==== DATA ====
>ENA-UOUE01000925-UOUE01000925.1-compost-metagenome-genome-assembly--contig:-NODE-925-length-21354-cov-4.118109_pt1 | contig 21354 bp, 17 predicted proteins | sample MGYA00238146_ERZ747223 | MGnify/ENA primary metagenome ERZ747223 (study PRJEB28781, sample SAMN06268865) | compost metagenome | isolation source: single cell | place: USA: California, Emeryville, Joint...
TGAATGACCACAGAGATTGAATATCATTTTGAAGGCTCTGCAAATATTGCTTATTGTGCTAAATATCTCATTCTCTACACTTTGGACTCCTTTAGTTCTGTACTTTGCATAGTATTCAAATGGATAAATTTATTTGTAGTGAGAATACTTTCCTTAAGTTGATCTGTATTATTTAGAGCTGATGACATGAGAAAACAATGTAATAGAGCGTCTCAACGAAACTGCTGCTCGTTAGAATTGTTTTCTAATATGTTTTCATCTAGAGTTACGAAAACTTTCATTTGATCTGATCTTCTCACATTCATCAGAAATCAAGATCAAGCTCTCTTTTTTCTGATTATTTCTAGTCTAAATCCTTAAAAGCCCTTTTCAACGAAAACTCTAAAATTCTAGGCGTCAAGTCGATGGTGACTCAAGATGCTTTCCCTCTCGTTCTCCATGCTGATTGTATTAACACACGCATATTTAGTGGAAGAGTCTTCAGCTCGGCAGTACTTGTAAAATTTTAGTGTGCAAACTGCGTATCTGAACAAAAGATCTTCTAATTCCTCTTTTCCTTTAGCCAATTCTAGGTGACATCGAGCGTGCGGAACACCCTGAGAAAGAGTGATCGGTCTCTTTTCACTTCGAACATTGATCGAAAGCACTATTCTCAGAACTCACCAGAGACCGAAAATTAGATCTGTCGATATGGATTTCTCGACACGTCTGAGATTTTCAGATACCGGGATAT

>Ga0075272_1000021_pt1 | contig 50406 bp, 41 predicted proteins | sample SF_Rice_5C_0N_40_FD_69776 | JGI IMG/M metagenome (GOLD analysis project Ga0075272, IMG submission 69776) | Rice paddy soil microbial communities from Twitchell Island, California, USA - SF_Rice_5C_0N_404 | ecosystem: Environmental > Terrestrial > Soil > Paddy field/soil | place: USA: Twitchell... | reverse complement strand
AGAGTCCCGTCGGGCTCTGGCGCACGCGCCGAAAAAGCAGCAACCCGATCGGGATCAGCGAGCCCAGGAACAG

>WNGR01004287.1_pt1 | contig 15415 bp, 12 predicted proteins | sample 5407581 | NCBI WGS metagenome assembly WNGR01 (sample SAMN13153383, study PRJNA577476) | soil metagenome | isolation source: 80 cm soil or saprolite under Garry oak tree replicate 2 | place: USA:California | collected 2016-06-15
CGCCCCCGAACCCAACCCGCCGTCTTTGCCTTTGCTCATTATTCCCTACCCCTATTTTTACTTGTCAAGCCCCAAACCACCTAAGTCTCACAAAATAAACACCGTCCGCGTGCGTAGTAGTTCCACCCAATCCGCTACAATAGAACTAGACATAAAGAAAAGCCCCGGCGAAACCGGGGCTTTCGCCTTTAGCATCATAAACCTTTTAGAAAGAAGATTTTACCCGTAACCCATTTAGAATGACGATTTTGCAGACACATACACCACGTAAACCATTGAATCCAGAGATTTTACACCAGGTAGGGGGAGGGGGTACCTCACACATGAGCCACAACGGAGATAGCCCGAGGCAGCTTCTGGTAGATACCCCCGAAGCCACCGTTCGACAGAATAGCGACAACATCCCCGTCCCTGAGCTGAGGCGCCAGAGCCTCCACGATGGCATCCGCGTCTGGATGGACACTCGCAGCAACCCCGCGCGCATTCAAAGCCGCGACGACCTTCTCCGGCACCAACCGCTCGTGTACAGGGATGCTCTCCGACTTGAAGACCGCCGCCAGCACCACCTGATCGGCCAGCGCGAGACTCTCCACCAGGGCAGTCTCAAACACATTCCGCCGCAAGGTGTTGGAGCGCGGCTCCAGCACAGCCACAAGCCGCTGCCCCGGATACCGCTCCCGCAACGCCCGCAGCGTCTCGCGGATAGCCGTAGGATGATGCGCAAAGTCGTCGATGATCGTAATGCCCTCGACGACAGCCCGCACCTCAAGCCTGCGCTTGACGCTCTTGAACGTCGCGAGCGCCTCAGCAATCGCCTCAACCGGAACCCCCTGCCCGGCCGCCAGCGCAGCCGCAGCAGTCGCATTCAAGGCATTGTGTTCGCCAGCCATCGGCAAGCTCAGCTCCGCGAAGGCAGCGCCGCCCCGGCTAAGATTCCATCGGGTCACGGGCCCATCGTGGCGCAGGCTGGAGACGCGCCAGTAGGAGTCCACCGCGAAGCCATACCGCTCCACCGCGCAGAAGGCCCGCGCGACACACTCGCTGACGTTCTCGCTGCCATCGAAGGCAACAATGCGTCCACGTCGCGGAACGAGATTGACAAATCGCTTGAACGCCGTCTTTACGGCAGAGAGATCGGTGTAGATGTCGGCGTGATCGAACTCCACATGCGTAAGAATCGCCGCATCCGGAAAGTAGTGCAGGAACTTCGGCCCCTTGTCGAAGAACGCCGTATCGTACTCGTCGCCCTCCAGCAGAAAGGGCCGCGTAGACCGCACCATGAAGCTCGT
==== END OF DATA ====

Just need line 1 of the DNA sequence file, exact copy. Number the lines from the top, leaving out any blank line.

>ENA-UOUE01000925-UOUE01000925.1-compost-metagenome-genome-assembly--contig:-NODE-925-length-21354-cov-4.118109_pt1 | contig 21354 bp, 17 predicted proteins | sample MGYA00238146_ERZ747223 | MGnify/ENA primary metagenome ERZ747223 (study PRJEB28781, sample SAMN06268865) | compost metagenome | isolation source: single cell | place: USA: California, Emeryville, Joint...